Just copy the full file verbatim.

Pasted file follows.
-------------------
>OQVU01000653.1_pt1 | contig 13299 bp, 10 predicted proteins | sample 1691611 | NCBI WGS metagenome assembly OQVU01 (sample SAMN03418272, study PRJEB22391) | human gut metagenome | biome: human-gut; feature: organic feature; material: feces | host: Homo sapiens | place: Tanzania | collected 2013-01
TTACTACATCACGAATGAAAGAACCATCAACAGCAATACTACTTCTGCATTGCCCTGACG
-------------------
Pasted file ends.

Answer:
>OQVU01000653.1_pt1 | contig 13299 bp, 10 predicted proteins | sample 1691611 | NCBI WGS metagenome assembly OQVU01 (sample SAMN03418272, study PRJEB22391) | human gut metagenome | biome: human-gut; feature: organic feature; material: feces | host: Homo sapiens | place: Tanzania | collected 2013-01
TTACTACATCACGAATGAAAGAACCATCAACAGCAATACTACTTCTGCATTGCCCTGACG